The seriously threatened curlew, which has suffered a massive 48 per cent population decline, has found a safe haven on the Bolton Castle Estate in Wensleydale, North Yorkshire where conservation efforts by the estate’s team, including the gamekeepers have seen curlew numbers soar by up to 1,000 overwintering birds.
In recognition of their achievements to curlew conservation, the Bolton Castle estate team were recently awarded the prestigious NGO Educational Trust’s Bellamy Award for their hard work and mission to conserve this iconic but rapidly declining species.
The team, comprising Tom Orde-Powlett the son of Lord and Lady Bolton, head keeper Ian Sleightholm and his underkeeper Daniel Place, were delighted to receive the Bellamy Award from the NGO Educational Trust in recognition of their efforts to ensure that curlew thrive on their estate.
Ian Sleightholm, head gamekeeper at Bolton Castle, said, “Helping curlew is our number one conservation task on the estate. It’s been hugely satisfying to see our hard work pay off when we see more breeding pairs and this award means a lot to the team.”
Ian continued, “We have studied curlew closely on our managed moorland areas and estimate that we have 170-220 pairs of breeding curlews and between 200 and 700 birds in the overwintering flocks. Significantly, occasional sightings of over 1000 have been recorded.
“We work with a range of partners and have colour ringed 41 adults and approximately 15 chicks and have had over 100 re-sightings of these birds, the furthest afield being Roscarbery in County Cork. We have also been working on a trial with the BTO (British Trust for Ornithology) which included nest monitoring and developing a new method of surveying called ’Trapline Surveys’. This is showing really positive results and helps to identify areas where our curlew conservation practices are working.”
The Bolton Estate was particularly singled out for the BTO study because it was already carrying out extensive conservation work for curlews and it was recognised that on the grouse moors of Wensleydale, where predator control provides protection for young grouse chicks, waders are found to breed at higher densities than in moorland without predator control.
The Bellamy Award, named after the renowned conservationist Professor David Bellamy is presented to the gamekeeper or estate teams who have done the most to promote the conservation role of gamekeepers.
Brian Hayes, of the NGO Educational Trust, who organise and fund the Award, said: “We are thrilled to acknowledge the work they have put in to conserve and support the population of curlew at Bolton Castle through habitat and population management.
“The estate team also organised a Curlew Festival in 2017 and 2018 which not only raised awareness of the plight of the curlew, but also brought together many varied and interested groups to discuss how to keep increasing their numbers. Their achievements are quite remarkable and it is a huge pleasure to present this award to the Bolton Castle team.”
The prestigious trophy is made from a piece of bog oak, which is many thousands of years old. It was presented to the NGO Educational Trust by the renowned conservationist and NGO Patron, Professor David Bellamy to symbolise the enduring nature of mankind’s relationship with the living landscape.
Liam Bell, Chairman of the National Gamekeepers’ Organisation said, “I am delighted that the Bolton Estate has won this award. Winning this award highlights the exceptional work of moorland gamekeepers and shooting estates, who rarely get acknowledged for the considerable conservation work that they undertake on these spectacular moorland landscapes. Without their expertise and passion our upland areas would be much poorer places in terms of biodiversity and wildlife.”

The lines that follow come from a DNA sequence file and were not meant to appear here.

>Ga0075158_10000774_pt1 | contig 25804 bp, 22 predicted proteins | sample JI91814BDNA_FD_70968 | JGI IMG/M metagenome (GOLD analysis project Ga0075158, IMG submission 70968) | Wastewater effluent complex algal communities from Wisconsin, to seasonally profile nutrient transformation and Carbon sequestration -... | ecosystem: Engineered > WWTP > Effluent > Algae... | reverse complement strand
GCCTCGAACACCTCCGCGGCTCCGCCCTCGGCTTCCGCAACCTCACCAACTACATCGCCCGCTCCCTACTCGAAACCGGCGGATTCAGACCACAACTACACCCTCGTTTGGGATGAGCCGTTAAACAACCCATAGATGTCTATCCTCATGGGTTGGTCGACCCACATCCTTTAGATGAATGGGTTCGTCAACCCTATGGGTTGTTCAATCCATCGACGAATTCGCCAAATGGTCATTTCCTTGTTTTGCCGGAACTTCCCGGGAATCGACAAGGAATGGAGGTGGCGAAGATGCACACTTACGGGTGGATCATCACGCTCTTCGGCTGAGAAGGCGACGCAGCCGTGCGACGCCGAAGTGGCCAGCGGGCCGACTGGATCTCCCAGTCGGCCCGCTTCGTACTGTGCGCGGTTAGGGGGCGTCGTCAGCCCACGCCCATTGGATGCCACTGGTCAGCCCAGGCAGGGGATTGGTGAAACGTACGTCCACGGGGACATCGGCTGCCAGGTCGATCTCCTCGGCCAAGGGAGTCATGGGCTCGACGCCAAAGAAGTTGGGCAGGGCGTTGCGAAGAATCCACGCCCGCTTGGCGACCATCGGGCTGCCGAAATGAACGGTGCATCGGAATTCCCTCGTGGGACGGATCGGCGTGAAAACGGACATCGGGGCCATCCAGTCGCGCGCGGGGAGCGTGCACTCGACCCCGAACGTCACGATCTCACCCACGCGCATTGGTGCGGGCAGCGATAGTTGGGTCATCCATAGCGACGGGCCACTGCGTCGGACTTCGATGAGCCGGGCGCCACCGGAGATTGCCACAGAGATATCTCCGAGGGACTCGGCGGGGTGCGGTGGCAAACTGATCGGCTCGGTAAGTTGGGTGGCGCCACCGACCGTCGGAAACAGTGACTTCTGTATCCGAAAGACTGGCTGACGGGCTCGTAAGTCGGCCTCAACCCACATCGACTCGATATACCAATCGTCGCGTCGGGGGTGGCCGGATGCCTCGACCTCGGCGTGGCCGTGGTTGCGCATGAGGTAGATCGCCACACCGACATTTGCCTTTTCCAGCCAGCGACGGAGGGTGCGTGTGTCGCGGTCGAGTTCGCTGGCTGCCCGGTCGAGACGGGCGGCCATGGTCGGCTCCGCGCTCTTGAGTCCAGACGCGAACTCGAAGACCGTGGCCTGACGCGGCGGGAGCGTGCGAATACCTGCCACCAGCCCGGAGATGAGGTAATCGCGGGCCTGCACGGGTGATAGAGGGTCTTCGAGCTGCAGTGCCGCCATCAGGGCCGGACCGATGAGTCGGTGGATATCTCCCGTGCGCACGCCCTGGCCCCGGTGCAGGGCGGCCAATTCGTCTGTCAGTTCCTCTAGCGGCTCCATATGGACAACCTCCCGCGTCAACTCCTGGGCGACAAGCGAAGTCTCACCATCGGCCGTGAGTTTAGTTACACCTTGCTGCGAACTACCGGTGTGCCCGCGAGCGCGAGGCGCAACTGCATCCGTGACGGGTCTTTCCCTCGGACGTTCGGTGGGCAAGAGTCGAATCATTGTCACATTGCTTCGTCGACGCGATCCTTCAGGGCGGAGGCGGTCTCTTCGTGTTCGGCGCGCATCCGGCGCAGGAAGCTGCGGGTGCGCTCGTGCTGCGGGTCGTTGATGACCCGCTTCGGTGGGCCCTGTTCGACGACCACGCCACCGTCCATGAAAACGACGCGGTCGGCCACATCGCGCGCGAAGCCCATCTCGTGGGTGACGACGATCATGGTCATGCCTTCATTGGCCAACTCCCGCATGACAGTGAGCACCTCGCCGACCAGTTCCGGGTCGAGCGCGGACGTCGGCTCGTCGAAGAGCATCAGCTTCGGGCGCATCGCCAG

The NGO Educational Trust’s Bellamy Award was launched in 2010 and recognises those who display exceptional creativity and initiative in promoting sustainable land management. Last year’s winner was Mary Colwell, one of our leading curlew conservationists.
1) The seriously threatened Curlew is being thrown a lifeline by a Yorkshire grouse moor.(photo Credit: Peter Thompson
2): Tom Orde-Powlett the son of Lord and Lady Bolton and head keeper Ian Sleightholm receiving their Bellamy Award from the NGO Educational Trust for their efforts to conserve curlew on the Bolton Castle Estate.
The National Gamekeepers’ Organisation: The National Gamekeepers’ Organisation (NGO) represents the gamekeepers of England and Wales. The NGO defends and promotes gamekeeping and gamekeepers and works to ensure high standards throughout the profession. The National Gamekeepers’ Organisation was founded in 1997 by a group of gamekeepers who felt that keepering was threatened by public misunderstanding and poor representation. Today, there are 13,000 members of the National Gamekeepers’ Organisation. www.nationalgamekeepers.org.uk
The NGO Educational Trust: The NGO Educational Trust is an independent registered charity established under the parentage of the National Gamekeepers’ Organisation. Its main aim is to educate children and older people into the ways of the countryside and the important part it plays in our lives. It provides a wide-array of educational teaching material aimed at school pupils including KS3 to help them have a better understanding of the countryside and the role of gamekeepers. This is freely available to teachers through the Times Educational Supplement. So far 14,000 teachers have downloaded or visited the resources and children who rarely have access to the countryside are immediately captivated by our easily digestible material. This is proving to be an invaluable teaching aid covering many elements of the syllabus.